TV expert slams ‘tricky art dealer’ and ‘gullible’ council leader

Our arts correspondent, BELLA BARTOCK, on some withering criticism of the borough’s street art from a leading social commentator

Jonathan Meades: has made some scathing criticism of Croydon’s ‘crass’ street art

Jonathan Meades, the widely respected commentator, has called Croydon Council leader Tony Newman “laughably gullible” and described the street art which has been paid for by the local council as “crass”.

Meades made the remarks in a letter to Private Eye, the fortnightly satirical magazine, after it reported that the television film-maker had reason to pursue Croydon-based art dealer Kevin Zuchowski-Morrison for the return of some artworks he owns.

Zuchowski-Morrison is a former bankrupt who previously ran the Rise Gallery on St George’s Walk, from where he used tens of thousands of pounds from the council to commission various artists to paint murals on the sides of buildings around the town centre.

Council chief exec Jo “We’re Not Stupid” Negrini regularly wheeled out Zuchowski-Morrison at public events, in this country and abroad, in an effort to “artwash” the borough’s regeneration projects.

French-based Meades is described on his Wikipedia profile as “brainy, scabrous, mischievous,” “iconoclastic” and possessed of “a polymathic breadth of knowledge and truly caustic wit”.

‘Tricky’ Kevin Zuchowski-Morrison with the ‘laughably gullible’ council leader Tony Newman (right) when Banksy arrived in town last year

In his letter to Lord Gnome, Meades calls Zuchowski-Morrison “the tricky art dealer”. He writes that, “for reasons that remain incomprehensible, he refused to return [the artworks] till I threatened him with legal action”.

And Meades adds: “I have no doubt that he’ll continue to be indulged by the laughably gullible leader of Croydon Council and will continue to get his hands on public money to inflict more of his crass street art on that hapless borough.”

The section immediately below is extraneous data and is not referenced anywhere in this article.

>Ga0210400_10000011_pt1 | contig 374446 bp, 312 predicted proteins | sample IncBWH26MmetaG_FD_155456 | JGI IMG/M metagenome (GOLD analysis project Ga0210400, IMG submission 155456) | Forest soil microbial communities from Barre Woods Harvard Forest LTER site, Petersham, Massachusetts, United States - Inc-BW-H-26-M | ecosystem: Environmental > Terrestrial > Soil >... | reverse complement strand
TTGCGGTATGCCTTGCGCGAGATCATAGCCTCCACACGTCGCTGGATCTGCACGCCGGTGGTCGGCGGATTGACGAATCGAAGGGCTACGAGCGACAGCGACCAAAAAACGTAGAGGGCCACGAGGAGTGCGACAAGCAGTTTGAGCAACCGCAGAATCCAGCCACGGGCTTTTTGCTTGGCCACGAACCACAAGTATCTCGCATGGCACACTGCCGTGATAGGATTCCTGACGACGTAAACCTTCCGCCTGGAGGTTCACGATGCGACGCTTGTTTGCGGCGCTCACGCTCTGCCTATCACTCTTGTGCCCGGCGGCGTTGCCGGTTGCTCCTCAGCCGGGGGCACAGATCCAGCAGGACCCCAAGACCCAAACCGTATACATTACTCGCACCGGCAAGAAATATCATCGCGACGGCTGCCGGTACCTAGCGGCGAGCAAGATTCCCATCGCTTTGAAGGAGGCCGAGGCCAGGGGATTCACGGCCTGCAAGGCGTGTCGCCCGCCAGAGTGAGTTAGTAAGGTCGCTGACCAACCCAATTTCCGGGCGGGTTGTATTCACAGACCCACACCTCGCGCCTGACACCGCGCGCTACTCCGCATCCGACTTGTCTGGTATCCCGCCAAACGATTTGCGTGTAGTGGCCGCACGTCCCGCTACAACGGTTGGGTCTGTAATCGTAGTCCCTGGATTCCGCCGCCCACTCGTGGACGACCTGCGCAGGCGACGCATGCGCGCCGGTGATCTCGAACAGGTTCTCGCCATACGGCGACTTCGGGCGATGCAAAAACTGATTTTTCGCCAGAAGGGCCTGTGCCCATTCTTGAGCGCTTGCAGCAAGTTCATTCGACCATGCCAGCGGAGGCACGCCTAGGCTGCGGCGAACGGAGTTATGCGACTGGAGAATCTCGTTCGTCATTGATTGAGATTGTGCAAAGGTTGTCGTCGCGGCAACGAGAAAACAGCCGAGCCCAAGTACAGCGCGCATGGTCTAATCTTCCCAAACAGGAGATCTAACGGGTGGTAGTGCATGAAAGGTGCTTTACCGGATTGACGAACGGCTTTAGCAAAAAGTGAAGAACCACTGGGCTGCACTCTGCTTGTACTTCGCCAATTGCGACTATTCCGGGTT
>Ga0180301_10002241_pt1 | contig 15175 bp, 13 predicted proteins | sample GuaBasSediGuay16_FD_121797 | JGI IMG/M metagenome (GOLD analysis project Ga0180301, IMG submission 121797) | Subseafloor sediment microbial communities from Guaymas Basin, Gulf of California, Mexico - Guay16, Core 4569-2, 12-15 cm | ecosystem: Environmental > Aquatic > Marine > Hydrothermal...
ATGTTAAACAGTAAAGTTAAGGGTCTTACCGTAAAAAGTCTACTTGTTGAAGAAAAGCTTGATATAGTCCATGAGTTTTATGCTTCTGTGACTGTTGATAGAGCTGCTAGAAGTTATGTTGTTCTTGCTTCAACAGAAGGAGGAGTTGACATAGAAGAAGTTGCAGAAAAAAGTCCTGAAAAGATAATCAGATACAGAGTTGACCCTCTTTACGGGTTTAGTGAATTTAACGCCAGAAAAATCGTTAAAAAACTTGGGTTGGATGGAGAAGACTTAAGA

Following a launch at the end of last year staged in the offices of council-owned builders Brick by Brick, Zuchowski-Morrison is now operating from premises on Dingwall Road.

Croydon is to be London’s Borough of Culture in 2023.

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4 Responses to TV expert slams ‘tricky art dealer’ and ‘gullible’ council leader

  1. I love Jonathan Meades.
    Hapless describes the borough absolutely perfectly. All our Council leaders, acolytes and associates, whatever colour the flag that they are waving, have been laughably credulous and easy prey for any sharp eyed con man that turns up.
    Witness Minerva and St Georges Walk, the Blessed Saint Barwell and Westfield and Tony, bless his pure little heart, and anyone with a good story to tell… the list of those is too long for today.

  2. sebastiantillinger7694 says:

    With Newman’s Laughable Gullibility is a sense of ‘stupid willingness’ to follow every little edict that emanates from Labour controlled City Hall.

    The Mayor says hop and Croydon leaps.

    Other, more savvy boroughs, bide their time and gauge the consensus in the rest of London before acting or shifting policy.